The five-star restaurant is crowded this evening. Mr. Miller hasn't booked a table in advance, so there is no room for his party. No problem, though. They rush off to a floating restaurant illuminated by colored lights. The waiters are dressed neatly in white and wait on them politely and patiently. These strange customers noisily demand a second menu. The waiter brings it. Beo and his son excitedly study the bill of fare, but it's the same. Beo's wife proclaims without a glance at either menu:
"I want chicken."
Kim Thoa prefers roast dove, then discovers seafood. Wow, there are swallow's nests too. Drinks? Of course, cola. No, I'd like fresh orange juice. They have imported wine? Fantastic!
The children jump up and down on their seats, screw their heads in all directions, stare at the customers at other tables. When the restaurant begins to slowly float down the Saigon river, the children all stand up on their chairs to see the brightly flickering lights of the hotels and restaurants on the riverbank. They embrace each other in glee, then turn to look at the other side of the river, trying to pick out of the landscape their Evening Market Alley. Then, along with the other customers, they cheer, drink and eat and shout and throw full cans of beer into the river.
When the ferry returns to its dock, the whole gang staggers out onto Nguyen Hue Boulevard, singing and laughing. They pay no attention to the angry glances of people on the street. Kim Thoa leans against Moi, her breast pressing hard against his arm. She sings all the way to the hotel. Once inside, the children immediately jump up and down on the bed and fight one another for the pillows. Then they race into the bathroom, turn on the hot water, climb into the bathtub and begin carrying on so noisily that the hotel maid comes round to complain.
At last Beo has to ask the children to go home. But go home where, they say? The corner at the Evening Market Alley?
"Please, Uncle Jack, let us stay here just for one night. I'll sleep on the floor by the foot of your bed," Beo's son begs.
Moi looks at them with moist eyes. His expression is always dull, half pain, half pity. Beo shoos all the children out to the elevator and says good night to Moi.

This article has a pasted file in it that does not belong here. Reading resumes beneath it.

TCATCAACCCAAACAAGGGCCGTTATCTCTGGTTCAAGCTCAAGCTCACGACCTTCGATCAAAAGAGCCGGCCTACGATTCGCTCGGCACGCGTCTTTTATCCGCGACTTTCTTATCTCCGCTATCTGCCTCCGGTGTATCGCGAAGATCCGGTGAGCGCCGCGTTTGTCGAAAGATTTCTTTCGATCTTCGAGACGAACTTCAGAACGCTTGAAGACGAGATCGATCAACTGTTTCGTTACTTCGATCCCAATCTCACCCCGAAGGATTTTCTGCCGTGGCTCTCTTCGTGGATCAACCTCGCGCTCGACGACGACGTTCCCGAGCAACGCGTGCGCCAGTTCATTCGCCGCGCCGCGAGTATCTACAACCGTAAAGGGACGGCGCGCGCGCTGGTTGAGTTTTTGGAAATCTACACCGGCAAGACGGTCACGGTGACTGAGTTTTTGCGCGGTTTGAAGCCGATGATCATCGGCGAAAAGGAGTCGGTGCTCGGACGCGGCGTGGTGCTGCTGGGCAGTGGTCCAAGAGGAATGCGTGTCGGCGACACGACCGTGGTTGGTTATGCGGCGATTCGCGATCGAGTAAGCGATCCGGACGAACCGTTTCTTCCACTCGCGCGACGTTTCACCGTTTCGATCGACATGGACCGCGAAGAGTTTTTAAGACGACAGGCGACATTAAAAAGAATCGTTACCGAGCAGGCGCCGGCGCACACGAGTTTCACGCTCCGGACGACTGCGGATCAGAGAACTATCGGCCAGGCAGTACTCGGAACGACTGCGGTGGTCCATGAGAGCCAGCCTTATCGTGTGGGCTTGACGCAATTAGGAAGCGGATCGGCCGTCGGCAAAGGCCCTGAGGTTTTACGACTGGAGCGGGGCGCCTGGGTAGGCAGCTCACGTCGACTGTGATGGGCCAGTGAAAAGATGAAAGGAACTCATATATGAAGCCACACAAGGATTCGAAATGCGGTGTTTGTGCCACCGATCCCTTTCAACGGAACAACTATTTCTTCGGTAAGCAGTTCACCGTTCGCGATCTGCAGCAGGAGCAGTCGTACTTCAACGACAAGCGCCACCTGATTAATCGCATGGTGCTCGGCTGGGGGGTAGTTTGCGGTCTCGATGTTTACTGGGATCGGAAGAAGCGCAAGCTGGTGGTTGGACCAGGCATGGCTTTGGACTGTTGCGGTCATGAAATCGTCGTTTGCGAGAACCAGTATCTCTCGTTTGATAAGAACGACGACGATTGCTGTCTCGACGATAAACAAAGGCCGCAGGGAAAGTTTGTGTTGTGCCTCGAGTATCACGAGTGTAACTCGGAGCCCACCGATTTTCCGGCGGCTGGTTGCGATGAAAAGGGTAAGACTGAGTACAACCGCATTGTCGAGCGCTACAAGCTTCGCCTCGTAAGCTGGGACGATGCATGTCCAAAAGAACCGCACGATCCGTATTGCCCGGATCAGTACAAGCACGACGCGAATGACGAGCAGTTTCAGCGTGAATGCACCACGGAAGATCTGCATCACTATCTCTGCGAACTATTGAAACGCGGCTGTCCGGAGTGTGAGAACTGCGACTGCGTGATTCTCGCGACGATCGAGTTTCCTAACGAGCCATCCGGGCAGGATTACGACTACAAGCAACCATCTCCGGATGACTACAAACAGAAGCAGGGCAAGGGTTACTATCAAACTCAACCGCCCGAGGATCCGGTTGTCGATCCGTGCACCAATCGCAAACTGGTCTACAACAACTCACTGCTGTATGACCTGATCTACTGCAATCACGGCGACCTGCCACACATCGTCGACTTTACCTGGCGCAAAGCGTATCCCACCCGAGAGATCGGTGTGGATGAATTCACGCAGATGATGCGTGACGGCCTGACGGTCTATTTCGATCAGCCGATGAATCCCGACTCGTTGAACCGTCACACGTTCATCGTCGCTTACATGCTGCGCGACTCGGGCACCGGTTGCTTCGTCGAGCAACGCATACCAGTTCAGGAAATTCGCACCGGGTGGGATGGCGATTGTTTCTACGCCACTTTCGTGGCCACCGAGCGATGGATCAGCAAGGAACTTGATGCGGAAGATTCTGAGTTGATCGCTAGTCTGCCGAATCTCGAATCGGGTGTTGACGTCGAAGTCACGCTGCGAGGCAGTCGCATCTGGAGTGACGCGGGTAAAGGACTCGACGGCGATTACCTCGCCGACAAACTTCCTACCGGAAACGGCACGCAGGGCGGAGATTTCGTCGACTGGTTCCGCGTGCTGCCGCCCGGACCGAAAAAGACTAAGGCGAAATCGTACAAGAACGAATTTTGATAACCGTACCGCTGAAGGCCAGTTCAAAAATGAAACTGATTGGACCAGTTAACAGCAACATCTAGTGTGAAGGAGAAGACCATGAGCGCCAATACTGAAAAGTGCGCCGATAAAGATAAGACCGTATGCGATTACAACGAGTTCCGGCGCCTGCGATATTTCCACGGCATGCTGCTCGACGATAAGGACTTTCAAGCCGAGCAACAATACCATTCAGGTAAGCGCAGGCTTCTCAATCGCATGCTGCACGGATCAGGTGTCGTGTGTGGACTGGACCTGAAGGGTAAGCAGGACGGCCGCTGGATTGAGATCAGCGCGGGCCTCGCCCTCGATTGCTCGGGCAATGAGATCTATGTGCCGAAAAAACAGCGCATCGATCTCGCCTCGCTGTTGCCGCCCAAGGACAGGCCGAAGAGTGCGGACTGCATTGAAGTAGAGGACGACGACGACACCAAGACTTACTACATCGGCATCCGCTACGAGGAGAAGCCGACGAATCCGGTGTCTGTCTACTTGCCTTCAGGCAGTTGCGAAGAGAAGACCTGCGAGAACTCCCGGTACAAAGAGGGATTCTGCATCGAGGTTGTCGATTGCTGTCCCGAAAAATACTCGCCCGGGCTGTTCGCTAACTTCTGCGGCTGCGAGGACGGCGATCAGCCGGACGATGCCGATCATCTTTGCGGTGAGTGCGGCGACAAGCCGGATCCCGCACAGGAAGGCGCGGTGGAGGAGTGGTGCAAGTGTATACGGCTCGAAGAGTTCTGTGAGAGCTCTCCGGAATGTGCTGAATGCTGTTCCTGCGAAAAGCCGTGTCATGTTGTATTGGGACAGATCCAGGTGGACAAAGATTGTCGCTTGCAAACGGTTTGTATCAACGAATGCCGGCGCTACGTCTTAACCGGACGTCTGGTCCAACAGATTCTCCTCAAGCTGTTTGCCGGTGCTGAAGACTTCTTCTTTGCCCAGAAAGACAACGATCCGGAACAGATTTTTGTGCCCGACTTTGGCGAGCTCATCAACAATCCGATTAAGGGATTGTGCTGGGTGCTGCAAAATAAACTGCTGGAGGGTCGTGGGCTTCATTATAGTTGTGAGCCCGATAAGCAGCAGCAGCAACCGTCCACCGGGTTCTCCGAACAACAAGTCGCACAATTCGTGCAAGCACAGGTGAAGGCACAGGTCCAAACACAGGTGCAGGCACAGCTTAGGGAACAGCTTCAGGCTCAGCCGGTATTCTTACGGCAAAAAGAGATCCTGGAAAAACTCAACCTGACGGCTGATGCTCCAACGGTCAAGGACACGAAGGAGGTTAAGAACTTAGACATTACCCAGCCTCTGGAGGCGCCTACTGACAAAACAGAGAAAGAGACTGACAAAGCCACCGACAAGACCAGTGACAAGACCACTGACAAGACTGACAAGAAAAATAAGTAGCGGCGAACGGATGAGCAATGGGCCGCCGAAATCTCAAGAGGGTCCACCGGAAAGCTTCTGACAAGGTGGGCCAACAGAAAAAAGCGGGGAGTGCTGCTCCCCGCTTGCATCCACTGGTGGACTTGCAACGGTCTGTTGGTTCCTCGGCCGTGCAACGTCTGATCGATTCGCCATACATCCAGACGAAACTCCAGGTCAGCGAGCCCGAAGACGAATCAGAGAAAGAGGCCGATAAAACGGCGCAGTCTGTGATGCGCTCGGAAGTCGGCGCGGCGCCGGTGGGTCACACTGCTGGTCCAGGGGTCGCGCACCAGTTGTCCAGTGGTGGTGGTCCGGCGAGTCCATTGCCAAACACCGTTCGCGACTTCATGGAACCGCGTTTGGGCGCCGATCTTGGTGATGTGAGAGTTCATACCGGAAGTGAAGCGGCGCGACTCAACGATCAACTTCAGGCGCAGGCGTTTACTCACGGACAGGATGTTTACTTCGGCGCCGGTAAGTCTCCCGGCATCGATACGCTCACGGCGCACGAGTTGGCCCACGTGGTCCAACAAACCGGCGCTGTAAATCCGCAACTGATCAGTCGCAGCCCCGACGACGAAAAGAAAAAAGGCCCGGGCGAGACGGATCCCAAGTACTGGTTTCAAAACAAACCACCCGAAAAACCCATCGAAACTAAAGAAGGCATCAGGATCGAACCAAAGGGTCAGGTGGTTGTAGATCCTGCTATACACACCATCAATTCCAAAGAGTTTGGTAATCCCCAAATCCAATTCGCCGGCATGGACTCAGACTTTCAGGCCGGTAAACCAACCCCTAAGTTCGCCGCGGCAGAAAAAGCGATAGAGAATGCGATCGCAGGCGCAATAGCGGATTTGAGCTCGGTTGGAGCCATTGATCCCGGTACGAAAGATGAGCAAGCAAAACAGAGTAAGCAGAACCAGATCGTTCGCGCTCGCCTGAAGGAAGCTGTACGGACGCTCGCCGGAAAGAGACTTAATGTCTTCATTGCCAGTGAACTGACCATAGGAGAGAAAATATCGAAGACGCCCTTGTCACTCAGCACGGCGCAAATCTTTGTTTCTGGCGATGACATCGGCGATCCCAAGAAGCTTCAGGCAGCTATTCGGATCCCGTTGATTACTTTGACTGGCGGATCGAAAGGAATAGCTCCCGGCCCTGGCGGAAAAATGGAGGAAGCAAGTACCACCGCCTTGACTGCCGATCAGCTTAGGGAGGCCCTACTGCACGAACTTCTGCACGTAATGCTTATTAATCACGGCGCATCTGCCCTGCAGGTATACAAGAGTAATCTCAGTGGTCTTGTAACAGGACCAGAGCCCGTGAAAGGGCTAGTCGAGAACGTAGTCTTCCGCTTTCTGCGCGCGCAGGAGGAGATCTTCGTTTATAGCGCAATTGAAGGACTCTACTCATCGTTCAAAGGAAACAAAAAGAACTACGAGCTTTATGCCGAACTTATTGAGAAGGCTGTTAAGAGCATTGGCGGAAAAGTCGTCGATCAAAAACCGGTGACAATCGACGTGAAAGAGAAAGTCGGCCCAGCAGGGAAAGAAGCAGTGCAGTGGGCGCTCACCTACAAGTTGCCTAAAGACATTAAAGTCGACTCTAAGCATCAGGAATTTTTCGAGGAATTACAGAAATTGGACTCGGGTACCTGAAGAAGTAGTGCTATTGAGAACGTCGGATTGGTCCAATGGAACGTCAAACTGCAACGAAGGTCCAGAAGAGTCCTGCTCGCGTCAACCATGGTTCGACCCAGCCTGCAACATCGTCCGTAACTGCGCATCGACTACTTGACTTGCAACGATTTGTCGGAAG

When Moi comes back to his room he finds Kim Thoa lying naked on the bed. A smell of some cheap, pungent perfume fills the air. She whispers, "Make love to me, Jack."
He laughs a quiet, ironic laugh. Kin Thoa repeats it again, this time more urgently: "Jack, love me."
He's no longer laughing, but stands watching her with his dark, expressionless face.
"Jack, do you look down on me?"
Jack collapses onto the bed like a puppet whose strings have been dropped.
"Why should I look down on you? We share the same fate. In America, I'm just a black boy, with no home, no parents, no education, no job, no future, nothing at all. I came back here to look for my childhood dream. I like you very much, Thoa. But I've already spent my last dollar."
Kim Thoa lies motionless, but her body is on fire with the wine in her blood. She looks in awe at the flowery curtains on the windows. The pink lamp shade on the bedside table, the pot of roses on top of the TV set, the fridge, the paintings on the wall--they're all exactly as in her dream. She takes Moi's hand. "Jack, don't make me stand in the street tonight. All my life I've dreamed of lying in the bed of a gentleman."
Moi touches her dark hair, then her cheek. "Then, sleep well," he says.
He closes his own eyes. Inside his head he sees the figures of a little black boy and his friend Beo--two rubbish boys of Evening Market Alley. After picking the fish-egg fruit for their lunch, they take a nap on its branches like two monkeys. The noise of a Vespa screaming out of the alley wakes them. They get down from the tree and crawl over to the window of Hanh's house. Sister Hanh is sitting inside, her head buried in her arms on top of the table where she does her home work, her face hidden by her long black hair.
The boys ask in almost a whisper, "Sister Hanh? When will your wedding be?"
Hanh looks up and pushes back her hair. Her eyes are red, but she manages to produce a smile on her pale face. She reaches out and places one hand on Beo's cheek and the other on Moi's.
"I don't know. But you both are sure to have an invitation when I do."
(Ly Lan <firstname.lastname@example.org> was born in Binh Duong, grew up in Sai Gon, graduated from the University of Hochiminh City and now does teaching, writing and translating.)